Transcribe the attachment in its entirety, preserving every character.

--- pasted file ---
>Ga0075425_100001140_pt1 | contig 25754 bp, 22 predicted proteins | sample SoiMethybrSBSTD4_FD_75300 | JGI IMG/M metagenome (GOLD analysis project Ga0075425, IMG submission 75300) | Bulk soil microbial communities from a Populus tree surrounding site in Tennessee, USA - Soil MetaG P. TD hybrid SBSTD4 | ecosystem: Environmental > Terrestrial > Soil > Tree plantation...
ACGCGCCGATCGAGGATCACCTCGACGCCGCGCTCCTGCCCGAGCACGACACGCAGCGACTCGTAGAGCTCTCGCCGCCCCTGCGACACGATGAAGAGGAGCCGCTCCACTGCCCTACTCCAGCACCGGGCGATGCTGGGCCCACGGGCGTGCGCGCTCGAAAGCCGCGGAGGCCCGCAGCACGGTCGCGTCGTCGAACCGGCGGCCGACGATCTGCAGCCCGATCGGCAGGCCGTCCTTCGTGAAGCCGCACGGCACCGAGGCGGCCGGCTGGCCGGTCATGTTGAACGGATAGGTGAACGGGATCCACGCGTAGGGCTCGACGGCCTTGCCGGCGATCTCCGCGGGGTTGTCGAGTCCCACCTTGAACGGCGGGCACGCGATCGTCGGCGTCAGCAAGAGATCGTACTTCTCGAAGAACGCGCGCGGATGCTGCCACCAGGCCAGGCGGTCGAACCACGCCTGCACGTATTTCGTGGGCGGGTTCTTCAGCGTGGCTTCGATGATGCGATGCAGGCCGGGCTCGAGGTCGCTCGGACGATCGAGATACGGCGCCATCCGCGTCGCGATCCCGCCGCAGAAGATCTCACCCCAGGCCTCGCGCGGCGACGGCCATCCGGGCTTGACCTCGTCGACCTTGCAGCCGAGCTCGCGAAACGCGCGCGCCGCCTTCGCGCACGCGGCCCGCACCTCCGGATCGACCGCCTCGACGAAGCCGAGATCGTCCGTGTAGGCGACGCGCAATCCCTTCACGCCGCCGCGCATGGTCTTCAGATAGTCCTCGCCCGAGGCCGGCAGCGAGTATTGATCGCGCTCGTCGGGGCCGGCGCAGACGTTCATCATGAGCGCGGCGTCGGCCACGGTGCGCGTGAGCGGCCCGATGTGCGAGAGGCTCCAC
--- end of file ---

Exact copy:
>Ga0075425_100001140_pt1 | contig 25754 bp, 22 predicted proteins | sample SoiMethybrSBSTD4_FD_75300 | JGI IMG/M metagenome (GOLD analysis project Ga0075425, IMG submission 75300) | Bulk soil microbial communities from a Populus tree surrounding site in Tennessee, USA - Soil MetaG P. TD hybrid SBSTD4 | ecosystem: Environmental > Terrestrial > Soil > Tree plantation...
ACGCGCCGATCGAGGATCACCTCGACGCCGCGCTCCTGCCCGAGCACGACACGCAGCGACTCGTAGAGCTCTCGCCGCCCCTGCGACACGATGAAGAGGAGCCGCTCCACTGCCCTACTCCAGCACCGGGCGATGCTGGGCCCACGGGCGTGCGCGCTCGAAAGCCGCGGAGGCCCGCAGCACGGTCGCGTCGTCGAACCGGCGGCCGACGATCTGCAGCCCGATCGGCAGGCCGTCCTTCGTGAAGCCGCACGGCACCGAGGCGGCCGGCTGGCCGGTCATGTTGAACGGATAGGTGAACGGGATCCACGCGTAGGGCTCGACGGCCTTGCCGGCGATCTCCGCGGGGTTGTCGAGTCCCACCTTGAACGGCGGGCACGCGATCGTCGGCGTCAGCAAGAGATCGTACTTCTCGAAGAACGCGCGCGGATGCTGCCACCAGGCCAGGCGGTCGAACCACGCCTGCACGTATTTCGTGGGCGGGTTCTTCAGCGTGGCTTCGATGATGCGATGCAGGCCGGGCTCGAGGTCGCTCGGACGATCGAGATACGGCGCCATCCGCGTCGCGATCCCGCCGCAGAAGATCTCACCCCAGGCCTCGCGCGGCGACGGCCATCCGGGCTTGACCTCGTCGACCTTGCAGCCGAGCTCGCGAAACGCGCGCGCCGCCTTCGCGCACGCGGCCCGCACCTCCGGATCGACCGCCTCGACGAAGCCGAGATCGTCCGTGTAGGCGACGCGCAATCCCTTCACGCCGCCGCGCATGGTCTTCAGATAGTCCTCGCCCGAGGCCGGCAGCGAGTATTGATCGCGCTCGTCGGGGCCGGCGCAGACGTTCATCATGAGCGCGGCGTCGGCCACGGTGCGCGTGAGCGGCCCGATGTGCGAGAGGCTCCAC